Growing up and still today, I believe that celebrating Hannukka and being Jewish is special! (By the way… there is not an “official” way to spell Hannukka – the main thing is spell it as it sounds but make sure it has 8 letters, one for each night of the celebration.) Throughout my childhood, when my friends would talk to me about getting gifts from Santa, I would sit back, listen quietly and gladly play with all the new toys my friends would receive, for me, it was a win-win!
Hannukka, the Festival of Lights, was my favorite holiday growing up, and it wasn’t because of the eight nights of gifts. Gifts were never very big in my family, my mom focused – and still does, more on the traditions of the holiday and how it brings my family and friends together. While most of my friends were opening their gifts under their Christmas tree, I was eating Latkes (potato pancakes), playing dreidel, and singing and dancing to the holiday songs. I can still remember sitting on the kitchen floor with my friends, both Jewish and Christian, spinning the dreidel and trying not to eat all of my gelt (chocolate coins). We would always host a Hannukka party with whoever wanted to come over. This is one of the reasons I really appreciate about being Jewish, it doesn’t matter what religion you practice because everyone is welcome, it is all about being together and having fun. One thing we would always do is make edible dreidels. There are lots of recipes, but this one is my favorite and is easy to make: a marshmallow for the body, a Hershey kiss for the bottom, a pretzel stick for the top and some peanut butter to stick it all together. The toughest part is not eating it all before you had the chance to see if it could actually spin. A special treat for your ears on this year’s 1st night of Hannuka will happen December 6th, 91.5 FM Showcase will be broadcasting a block party celebrating the miracle of Hannukka. Enjoy the joyous music celebrating the brave Maccabees, the war they fought that they weren’t supposed to win and how the small bit of oil scraped together thousands of years ago to re-consecrate the ransacked temple’s eternal flame, lasted a miraculous eight days and eight nights.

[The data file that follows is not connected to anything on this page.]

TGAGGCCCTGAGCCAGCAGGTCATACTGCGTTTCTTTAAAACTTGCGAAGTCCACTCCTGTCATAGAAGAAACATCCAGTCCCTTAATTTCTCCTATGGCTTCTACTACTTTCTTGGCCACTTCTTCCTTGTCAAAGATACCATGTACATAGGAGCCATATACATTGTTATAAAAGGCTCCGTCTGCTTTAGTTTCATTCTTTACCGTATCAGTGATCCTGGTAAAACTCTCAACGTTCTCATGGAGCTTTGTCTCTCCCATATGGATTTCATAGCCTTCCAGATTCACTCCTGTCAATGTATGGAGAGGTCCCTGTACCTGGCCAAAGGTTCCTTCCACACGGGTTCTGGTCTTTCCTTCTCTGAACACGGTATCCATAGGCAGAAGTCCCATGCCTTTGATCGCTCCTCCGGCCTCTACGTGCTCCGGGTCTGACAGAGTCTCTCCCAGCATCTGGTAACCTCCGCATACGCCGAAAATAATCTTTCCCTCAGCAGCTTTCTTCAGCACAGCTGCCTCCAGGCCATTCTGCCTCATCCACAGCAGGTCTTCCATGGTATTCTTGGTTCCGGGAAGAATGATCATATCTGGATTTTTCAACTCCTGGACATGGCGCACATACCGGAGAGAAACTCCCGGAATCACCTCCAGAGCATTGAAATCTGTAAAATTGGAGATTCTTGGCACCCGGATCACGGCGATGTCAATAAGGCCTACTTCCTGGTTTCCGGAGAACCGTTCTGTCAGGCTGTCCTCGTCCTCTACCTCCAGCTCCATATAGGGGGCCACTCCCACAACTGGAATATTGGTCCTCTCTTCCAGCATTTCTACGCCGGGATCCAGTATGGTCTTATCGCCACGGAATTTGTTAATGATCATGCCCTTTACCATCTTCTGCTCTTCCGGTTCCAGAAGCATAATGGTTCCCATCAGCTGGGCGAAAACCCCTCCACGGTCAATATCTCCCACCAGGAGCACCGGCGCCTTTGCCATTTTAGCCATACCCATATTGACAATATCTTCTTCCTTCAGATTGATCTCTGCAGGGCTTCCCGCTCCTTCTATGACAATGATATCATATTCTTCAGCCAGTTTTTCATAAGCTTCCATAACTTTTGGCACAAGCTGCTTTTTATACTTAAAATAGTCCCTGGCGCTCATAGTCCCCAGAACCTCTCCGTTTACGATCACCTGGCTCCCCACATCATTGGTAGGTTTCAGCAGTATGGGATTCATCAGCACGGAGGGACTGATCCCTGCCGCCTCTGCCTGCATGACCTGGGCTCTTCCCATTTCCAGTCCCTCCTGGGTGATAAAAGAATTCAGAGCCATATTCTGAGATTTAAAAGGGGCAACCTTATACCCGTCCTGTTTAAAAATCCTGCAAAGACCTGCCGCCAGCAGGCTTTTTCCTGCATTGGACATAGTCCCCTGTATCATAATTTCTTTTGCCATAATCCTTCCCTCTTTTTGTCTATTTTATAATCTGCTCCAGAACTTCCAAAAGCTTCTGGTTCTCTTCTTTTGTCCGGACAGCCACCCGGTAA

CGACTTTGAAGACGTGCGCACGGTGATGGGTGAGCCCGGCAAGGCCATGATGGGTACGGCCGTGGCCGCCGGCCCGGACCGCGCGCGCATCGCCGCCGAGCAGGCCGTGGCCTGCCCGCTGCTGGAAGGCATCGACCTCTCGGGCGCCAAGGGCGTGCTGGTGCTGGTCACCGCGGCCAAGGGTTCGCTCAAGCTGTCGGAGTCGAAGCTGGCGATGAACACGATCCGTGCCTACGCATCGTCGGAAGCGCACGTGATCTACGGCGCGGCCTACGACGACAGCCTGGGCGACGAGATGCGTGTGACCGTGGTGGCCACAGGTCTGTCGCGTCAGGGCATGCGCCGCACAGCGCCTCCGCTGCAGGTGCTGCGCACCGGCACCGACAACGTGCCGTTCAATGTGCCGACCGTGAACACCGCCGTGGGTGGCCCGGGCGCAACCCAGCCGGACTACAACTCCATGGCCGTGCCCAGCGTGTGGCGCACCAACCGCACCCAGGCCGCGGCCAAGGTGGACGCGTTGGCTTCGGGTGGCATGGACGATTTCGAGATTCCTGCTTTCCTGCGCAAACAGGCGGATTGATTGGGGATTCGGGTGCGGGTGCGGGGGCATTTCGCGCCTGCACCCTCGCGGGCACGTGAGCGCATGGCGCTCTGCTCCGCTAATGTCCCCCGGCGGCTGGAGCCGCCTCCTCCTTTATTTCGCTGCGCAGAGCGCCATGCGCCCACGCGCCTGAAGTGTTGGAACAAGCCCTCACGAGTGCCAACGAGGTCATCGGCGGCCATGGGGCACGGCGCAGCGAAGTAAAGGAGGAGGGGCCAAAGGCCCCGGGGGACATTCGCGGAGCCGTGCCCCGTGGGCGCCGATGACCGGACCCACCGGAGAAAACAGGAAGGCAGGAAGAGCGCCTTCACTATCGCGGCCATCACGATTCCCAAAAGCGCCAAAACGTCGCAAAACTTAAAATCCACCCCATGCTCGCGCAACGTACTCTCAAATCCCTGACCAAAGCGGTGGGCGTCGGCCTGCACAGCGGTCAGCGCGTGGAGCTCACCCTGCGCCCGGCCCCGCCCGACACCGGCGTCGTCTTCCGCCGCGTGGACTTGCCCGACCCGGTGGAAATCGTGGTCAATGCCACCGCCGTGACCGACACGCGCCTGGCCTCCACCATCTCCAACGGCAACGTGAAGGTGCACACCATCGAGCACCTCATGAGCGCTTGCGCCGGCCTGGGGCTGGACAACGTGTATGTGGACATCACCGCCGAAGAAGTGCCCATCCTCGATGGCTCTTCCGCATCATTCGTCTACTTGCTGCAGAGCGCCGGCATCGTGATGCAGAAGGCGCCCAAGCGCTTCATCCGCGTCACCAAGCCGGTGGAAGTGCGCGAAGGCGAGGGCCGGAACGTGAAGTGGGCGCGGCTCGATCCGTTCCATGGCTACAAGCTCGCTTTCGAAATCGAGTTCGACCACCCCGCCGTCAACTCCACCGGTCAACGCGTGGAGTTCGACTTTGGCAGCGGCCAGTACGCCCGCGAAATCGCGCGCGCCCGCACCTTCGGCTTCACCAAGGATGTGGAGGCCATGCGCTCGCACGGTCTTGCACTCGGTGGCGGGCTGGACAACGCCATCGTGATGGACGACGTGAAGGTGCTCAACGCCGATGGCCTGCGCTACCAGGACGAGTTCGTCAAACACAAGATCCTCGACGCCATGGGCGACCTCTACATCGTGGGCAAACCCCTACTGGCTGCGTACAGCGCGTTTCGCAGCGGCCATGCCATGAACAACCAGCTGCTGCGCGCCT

– Jacob Suberman
Special Thanks to Jacob for writing this blog post for us! We are also very thankful for Jacob and will miss him much as he leaves for adventures in banking with a position in Wells Fargo offices located in Orlando. He has contributed so much in the two years that he has been with WFSU Education any many children will miss his monthly visits, storytelling and assistance! Come and visit us anytime Jacob – and Happy Chanukah!